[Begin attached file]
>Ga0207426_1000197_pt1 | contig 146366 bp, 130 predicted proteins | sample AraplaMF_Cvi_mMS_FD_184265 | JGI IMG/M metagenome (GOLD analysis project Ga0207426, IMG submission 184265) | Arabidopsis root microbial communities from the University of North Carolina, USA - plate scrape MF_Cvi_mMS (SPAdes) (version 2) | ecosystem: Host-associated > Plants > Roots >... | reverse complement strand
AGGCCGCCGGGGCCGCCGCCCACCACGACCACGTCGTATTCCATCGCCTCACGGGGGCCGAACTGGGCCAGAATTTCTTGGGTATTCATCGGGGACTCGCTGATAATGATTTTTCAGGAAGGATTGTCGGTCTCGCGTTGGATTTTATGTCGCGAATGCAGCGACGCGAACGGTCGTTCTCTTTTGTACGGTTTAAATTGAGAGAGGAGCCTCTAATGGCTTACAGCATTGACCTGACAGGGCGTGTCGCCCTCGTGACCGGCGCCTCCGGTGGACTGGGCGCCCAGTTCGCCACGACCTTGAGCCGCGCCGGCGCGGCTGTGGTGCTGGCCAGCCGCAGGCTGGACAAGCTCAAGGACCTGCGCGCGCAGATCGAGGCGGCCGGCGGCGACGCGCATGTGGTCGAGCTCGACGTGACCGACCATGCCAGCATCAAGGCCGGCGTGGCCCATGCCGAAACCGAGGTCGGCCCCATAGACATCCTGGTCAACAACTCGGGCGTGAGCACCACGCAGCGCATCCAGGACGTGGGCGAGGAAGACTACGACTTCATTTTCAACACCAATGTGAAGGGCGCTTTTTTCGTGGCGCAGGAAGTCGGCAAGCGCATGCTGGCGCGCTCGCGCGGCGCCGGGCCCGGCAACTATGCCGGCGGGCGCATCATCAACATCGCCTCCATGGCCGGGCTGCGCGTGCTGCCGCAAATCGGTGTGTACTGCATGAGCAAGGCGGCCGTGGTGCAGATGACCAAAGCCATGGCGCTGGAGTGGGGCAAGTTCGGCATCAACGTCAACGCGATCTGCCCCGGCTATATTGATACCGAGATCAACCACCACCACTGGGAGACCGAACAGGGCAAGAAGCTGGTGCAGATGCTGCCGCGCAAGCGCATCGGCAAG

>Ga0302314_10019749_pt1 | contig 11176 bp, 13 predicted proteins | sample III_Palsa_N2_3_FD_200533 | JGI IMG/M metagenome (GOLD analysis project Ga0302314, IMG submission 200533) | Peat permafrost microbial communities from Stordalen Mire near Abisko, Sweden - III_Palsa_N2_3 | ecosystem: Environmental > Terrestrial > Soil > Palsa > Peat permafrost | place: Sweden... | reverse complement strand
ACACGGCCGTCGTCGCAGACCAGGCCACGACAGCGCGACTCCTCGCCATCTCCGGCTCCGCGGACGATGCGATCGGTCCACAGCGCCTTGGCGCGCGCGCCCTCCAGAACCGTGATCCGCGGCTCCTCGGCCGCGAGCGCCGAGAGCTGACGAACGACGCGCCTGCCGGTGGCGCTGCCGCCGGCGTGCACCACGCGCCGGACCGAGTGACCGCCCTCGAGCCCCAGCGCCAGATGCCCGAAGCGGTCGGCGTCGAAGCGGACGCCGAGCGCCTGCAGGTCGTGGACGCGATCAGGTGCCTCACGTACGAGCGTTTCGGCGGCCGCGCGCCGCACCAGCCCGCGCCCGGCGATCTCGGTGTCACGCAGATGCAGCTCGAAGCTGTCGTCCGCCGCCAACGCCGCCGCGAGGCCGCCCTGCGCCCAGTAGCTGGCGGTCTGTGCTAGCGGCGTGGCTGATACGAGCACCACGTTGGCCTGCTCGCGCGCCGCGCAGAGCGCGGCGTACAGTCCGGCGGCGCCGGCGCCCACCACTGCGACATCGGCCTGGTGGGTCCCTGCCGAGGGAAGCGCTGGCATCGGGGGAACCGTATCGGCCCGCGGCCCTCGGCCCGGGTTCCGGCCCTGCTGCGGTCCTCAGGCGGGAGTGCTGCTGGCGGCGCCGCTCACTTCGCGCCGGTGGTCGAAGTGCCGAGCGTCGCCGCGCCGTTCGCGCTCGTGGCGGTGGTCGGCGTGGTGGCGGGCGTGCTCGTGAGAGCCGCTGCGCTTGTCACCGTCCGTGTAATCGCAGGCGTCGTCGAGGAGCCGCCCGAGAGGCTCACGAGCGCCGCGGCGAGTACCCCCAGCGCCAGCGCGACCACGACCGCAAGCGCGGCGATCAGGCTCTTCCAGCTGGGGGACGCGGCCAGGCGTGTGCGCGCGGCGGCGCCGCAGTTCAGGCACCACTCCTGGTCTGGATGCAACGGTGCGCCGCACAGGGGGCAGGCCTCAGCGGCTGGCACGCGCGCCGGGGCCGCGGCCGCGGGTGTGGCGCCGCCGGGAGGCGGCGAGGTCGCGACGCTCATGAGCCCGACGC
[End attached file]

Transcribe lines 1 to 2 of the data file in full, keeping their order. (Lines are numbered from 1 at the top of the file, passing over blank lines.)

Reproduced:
>Ga0207426_1000197_pt1 | contig 146366 bp, 130 predicted proteins | sample AraplaMF_Cvi_mMS_FD_184265 | JGI IMG/M metagenome (GOLD analysis project Ga0207426, IMG submission 184265) | Arabidopsis root microbial communities from the University of North Carolina, USA - plate scrape MF_Cvi_mMS (SPAdes) (version 2) | ecosystem: Host-associated > Plants > Roots >... | reverse complement strand
AGGCCGCCGGGGCCGCCGCCCACCACGACCACGTCGTATTCCATCGCCTCACGGGGGCCGAACTGGGCCAGAATTTCTTGGGTATTCATCGGGGACTCGCTGATAATGATTTTTCAGGAAGGATTGTCGGTCTCGCGTTGGATTTTATGTCGCGAATGCAGCGACGCGAACGGTCGTTCTCTTTTGTACGGTTTAAATTGAGAGAGGAGCCTCTAATGGCTTACAGCATTGACCTGACAGGGCGTGTCGCCCTCGTGACCGGCGCCTCCGGTGGACTGGGCGCCCAGTTCGCCACGACCTTGAGCCGCGCCGGCGCGGCTGTGGTGCTGGCCAGCCGCAGGCTGGACAAGCTCAAGGACCTGCGCGCGCAGATCGAGGCGGCCGGCGGCGACGCGCATGTGGTCGAGCTCGACGTGACCGACCATGCCAGCATCAAGGCCGGCGTGGCCCATGCCGAAACCGAGGTCGGCCCCATAGACATCCTGGTCAACAACTCGGGCGTGAGCACCACGCAGCGCATCCAGGACGTGGGCGAGGAAGACTACGACTTCATTTTCAACACCAATGTGAAGGGCGCTTTTTTCGTGGCGCAGGAAGTCGGCAAGCGCATGCTGGCGCGCTCGCGCGGCGCCGGGCCCGGCAACTATGCCGGCGGGCGCATCATCAACATCGCCTCCATGGCCGGGCTGCGCGTGCTGCCGCAAATCGGTGTGTACTGCATGAGCAAGGCGGCCGTGGTGCAGATGACCAAAGCCATGGCGCTGGAGTGGGGCAAGTTCGGCATCAACGTCAACGCGATCTGCCCCGGCTATATTGATACCGAGATCAACCACCACCACTGGGAGACCGAACAGGGCAAGAAGCTGGTGCAGATGCTGCCGCGCAAGCGCATCGGCAAG